Third place: Linda Stansberry of Honeydew, CA, wins $300 for “Home for Good.”

The May Short Story Award for New Writers is now open. Authors are eligible whose fiction has not appeared in a publication with a circulation greater than 5000. Send stories up to 12,000 words using the online submissions system at www.glimmertrain.org.
Published February 23, 2008
Glimmer Train Stories announces their December Fiction Open winners:

First place: Stephanie Dickinson of New York, NY, wins $2000 for “A Hole in the Soup”. Her story will be published next year in Glimmer Train Stories.

Second place: Elizabeth Koch, also of New York, NY, wins $1000 for “Would You and Other Relevant Questions”. Her story will be published in an upcoming issue of Glimmer Train Stories.

Third place: Clark Knowles of Portsmouth, NH, wins $600 for “Boxville, East Boxville”. His story will also be published in an upcoming issue of Glimmer Train Stories, increasing his prize to $700.

The next Fiction Open deadline is March 31.
Published December 20, 2007
Glimmer Train has selected the three winning stories of their Fall Short Story Award for New Writers! This award is given twice a year to writers whose fiction has not yet appeared in a publication with a circulation greater than 5000.

First place: E. A. Durden of Brooklyn, New York, wins $1200 for “Mr. Dabydeen”. Her story will be published next year.

Second place: Hubert Ahn of West Bloomfield, Michigan, wins $500 for “Korean Wedding”. His story will also be published in an upcoming issue, increasing his prize to $700.

Third place: Patrick Hicks of Sioux Falls, South Dakota, wins $300 for “57 Gatwick”. His story will also be published in an upcoming issue, increasing his prize to $700, as well.

UPDATE: Glimmer Train has offered a 2-day extension to their December Fiction Open. The deadline will be January 2, 2008.
Published October 15, 2007
The Nation announces that Ryan Thoreson of Fargo, North Dakota has won the second annual Nation Student Writing Contest. Thoreson, a 2007 graduate of Harvard University, wrote "Candidates: Leave US Alone," which argues that the electorate's top priority should be the re-establishment of the right to privacy, which has been under siege for decades. Thoreson essay was published in the October 22, 2007 issue of The Nation.

Five finalists were also chosen and their essays are available online:
Jason Kaye, Weston HighSchool, Weston, CT
Ketan Ramakrishnan, MadisonHigh School, Madison,WA
Ned Resnikoff, Middletown High School, Middletown, CT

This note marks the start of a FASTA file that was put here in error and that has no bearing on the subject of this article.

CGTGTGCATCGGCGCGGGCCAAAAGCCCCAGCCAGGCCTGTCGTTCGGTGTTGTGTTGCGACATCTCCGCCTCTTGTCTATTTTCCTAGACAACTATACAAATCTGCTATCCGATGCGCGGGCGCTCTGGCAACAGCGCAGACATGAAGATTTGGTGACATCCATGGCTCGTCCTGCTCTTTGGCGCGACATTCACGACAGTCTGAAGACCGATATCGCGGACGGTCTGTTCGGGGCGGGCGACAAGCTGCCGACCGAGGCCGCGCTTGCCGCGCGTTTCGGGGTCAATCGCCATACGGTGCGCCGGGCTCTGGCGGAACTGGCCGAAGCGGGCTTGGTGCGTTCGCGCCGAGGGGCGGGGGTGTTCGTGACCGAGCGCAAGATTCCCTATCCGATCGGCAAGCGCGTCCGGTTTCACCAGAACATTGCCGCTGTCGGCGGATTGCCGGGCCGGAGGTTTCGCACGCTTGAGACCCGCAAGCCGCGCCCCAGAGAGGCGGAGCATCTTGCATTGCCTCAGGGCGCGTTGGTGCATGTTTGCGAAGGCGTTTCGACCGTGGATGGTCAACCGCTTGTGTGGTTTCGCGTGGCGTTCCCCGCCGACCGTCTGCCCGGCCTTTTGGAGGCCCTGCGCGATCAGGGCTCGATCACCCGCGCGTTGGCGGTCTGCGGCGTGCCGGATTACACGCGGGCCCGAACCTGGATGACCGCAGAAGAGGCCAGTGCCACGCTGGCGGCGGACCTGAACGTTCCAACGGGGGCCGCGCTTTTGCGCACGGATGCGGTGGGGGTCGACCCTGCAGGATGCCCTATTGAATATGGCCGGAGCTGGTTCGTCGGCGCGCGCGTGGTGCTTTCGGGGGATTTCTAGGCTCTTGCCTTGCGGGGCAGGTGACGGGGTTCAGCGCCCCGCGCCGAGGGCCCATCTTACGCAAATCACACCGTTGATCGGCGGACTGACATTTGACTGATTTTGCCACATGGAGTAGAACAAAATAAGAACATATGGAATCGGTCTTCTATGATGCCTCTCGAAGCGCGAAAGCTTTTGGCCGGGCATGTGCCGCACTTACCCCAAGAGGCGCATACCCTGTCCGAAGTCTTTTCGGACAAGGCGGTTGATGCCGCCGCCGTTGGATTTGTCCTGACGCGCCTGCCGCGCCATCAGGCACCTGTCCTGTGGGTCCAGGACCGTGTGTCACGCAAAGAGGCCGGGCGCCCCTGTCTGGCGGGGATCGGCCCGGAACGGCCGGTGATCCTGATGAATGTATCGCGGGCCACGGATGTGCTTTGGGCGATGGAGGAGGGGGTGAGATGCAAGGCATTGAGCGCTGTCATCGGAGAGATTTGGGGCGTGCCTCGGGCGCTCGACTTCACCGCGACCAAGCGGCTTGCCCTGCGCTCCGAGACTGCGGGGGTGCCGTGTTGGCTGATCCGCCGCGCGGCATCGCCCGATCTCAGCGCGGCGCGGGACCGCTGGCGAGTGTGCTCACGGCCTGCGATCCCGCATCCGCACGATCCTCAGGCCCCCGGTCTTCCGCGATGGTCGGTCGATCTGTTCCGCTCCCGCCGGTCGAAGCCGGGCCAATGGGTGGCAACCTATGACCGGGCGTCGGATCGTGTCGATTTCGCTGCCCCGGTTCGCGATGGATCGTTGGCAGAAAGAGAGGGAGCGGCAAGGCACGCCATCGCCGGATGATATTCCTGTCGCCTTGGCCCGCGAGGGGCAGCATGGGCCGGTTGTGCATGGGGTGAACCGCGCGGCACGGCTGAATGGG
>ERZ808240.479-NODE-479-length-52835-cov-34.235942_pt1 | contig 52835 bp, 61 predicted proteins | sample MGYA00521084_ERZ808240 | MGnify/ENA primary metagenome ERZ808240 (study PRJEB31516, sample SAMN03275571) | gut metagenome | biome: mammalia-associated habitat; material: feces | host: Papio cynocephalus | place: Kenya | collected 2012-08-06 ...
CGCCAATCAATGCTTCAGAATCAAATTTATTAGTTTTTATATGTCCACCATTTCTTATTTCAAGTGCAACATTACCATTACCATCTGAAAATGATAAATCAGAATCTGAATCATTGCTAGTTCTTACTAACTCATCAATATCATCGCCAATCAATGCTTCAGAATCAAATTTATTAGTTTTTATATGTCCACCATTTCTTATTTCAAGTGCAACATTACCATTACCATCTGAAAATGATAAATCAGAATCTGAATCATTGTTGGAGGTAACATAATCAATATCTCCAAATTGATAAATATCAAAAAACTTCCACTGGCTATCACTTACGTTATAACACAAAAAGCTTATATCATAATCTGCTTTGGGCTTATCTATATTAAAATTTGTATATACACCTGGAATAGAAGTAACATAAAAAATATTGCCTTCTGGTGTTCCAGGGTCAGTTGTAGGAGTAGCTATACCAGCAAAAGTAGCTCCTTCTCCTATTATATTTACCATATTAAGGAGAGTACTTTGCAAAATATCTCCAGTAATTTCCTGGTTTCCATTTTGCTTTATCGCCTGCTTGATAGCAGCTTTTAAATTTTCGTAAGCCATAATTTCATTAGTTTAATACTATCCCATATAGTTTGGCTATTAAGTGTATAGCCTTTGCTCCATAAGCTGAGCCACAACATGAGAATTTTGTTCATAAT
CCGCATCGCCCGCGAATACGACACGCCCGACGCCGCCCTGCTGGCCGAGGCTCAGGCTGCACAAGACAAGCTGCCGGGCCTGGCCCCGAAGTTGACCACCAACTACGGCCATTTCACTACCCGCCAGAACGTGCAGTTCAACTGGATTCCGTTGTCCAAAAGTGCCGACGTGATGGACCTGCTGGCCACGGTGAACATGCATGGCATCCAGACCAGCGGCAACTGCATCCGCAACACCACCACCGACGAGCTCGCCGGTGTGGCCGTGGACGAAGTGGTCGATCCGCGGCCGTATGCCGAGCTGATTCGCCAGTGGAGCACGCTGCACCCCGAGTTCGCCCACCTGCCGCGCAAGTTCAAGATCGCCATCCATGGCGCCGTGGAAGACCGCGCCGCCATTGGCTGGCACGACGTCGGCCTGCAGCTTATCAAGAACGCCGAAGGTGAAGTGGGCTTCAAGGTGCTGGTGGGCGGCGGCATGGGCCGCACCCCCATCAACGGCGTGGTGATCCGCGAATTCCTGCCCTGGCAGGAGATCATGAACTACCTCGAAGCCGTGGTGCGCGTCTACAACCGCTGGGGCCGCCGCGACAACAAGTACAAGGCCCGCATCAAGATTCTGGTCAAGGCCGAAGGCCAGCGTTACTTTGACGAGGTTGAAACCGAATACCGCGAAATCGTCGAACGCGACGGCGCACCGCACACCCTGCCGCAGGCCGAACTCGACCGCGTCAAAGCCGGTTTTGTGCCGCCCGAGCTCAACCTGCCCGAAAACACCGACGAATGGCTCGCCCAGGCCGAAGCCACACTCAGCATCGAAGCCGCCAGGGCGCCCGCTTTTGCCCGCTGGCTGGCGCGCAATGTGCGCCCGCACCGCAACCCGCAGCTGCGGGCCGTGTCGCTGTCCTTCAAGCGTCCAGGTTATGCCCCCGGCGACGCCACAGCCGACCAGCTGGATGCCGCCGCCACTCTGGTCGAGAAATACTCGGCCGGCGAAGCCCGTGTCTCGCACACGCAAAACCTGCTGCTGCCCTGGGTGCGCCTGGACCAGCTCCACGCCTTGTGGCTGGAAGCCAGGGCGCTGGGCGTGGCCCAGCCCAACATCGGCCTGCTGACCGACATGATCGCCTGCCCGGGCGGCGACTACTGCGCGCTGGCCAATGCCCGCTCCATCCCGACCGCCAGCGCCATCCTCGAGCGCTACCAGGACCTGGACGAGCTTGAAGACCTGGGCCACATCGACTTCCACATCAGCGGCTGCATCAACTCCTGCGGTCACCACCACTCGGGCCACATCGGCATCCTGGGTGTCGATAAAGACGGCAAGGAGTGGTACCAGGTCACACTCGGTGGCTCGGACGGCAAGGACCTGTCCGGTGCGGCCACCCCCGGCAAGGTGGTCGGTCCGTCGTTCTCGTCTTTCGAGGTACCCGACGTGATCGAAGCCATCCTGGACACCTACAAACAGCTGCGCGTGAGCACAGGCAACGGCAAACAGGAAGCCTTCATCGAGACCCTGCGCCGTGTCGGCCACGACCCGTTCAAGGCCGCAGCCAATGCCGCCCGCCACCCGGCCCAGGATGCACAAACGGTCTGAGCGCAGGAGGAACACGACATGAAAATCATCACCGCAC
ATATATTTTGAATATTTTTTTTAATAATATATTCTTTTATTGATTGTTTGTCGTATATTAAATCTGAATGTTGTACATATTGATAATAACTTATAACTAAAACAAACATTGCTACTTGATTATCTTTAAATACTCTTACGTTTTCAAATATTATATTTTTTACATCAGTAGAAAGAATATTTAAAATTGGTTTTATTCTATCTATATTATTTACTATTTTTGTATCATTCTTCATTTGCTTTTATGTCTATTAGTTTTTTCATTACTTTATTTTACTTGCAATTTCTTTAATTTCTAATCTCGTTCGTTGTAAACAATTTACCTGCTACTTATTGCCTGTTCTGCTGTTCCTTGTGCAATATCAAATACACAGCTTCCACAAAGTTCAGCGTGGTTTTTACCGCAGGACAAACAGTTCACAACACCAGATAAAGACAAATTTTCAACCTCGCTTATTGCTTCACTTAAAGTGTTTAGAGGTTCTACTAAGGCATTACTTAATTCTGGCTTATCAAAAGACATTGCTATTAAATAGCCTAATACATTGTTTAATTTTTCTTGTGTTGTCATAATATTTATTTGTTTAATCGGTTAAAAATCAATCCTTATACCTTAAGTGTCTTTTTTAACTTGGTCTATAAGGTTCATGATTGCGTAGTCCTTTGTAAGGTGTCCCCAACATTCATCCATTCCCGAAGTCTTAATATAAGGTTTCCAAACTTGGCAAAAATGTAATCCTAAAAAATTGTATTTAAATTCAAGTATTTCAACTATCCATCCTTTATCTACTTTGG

Daniel Mootz, Carlisle HighSchool, Carlisle, PA
Alyssa Battistoni, Stanford University


**Attention student activists! If you're involved in organizing an event on your campus or in your community and would like to distribute free copies of The Nation, click here.**
Published October 08, 2007
The Humanist Essay Contest is geared toward exposing students in grades 9-12 to humanism and issues of importance to humanists while financially helping these young scholars advance in their studies. Prizes are awarded for originality of thought, sense of emotional engagement, clarity and quality of presentation, amount of research evidenced, and future potential shown by the author. Deadline of March 3, 2008.

Shadow Massacre
by J.B. Marek
Humanist Essay Contest
1st Place Winner 2007

"I always forget them after I kill them." These are chilling words from a bold and intrepid leader known the world over. This youthful hellion led a surefooted band of ruffian orphans through hostile territory seeking blood and revenge. They crept noiselessly along warpaths, silent as shadows, disappearing as quickly as rabbits. Who is this indomitable commander with the courage to challenge a lion, the ability to hear danger in his sleep, and the ruthlessness to chop off a man's hand?

He is a child, the notorious Peter Pan.

[. . .]

Although J.M. Barrie died in 1937, he would not be surprised if he were alive today to hear that many teenage rebels in Sierra Leone were often scared of what Singer refers to as the ruthless "small-boy" units. And yet, while Barrie's character Peter Pan sees many tragedies during his make-believe adventures, he forgets them all. Peter Pan and his cadre of orphans are galvanized by their short memory and the innocence of youth provided by the author. The child soldiers in Sierra Leone had no such protection. They are scarred for life by the violence forced upon them.

[Read the rest of this 17-year-old's compelling essay here.]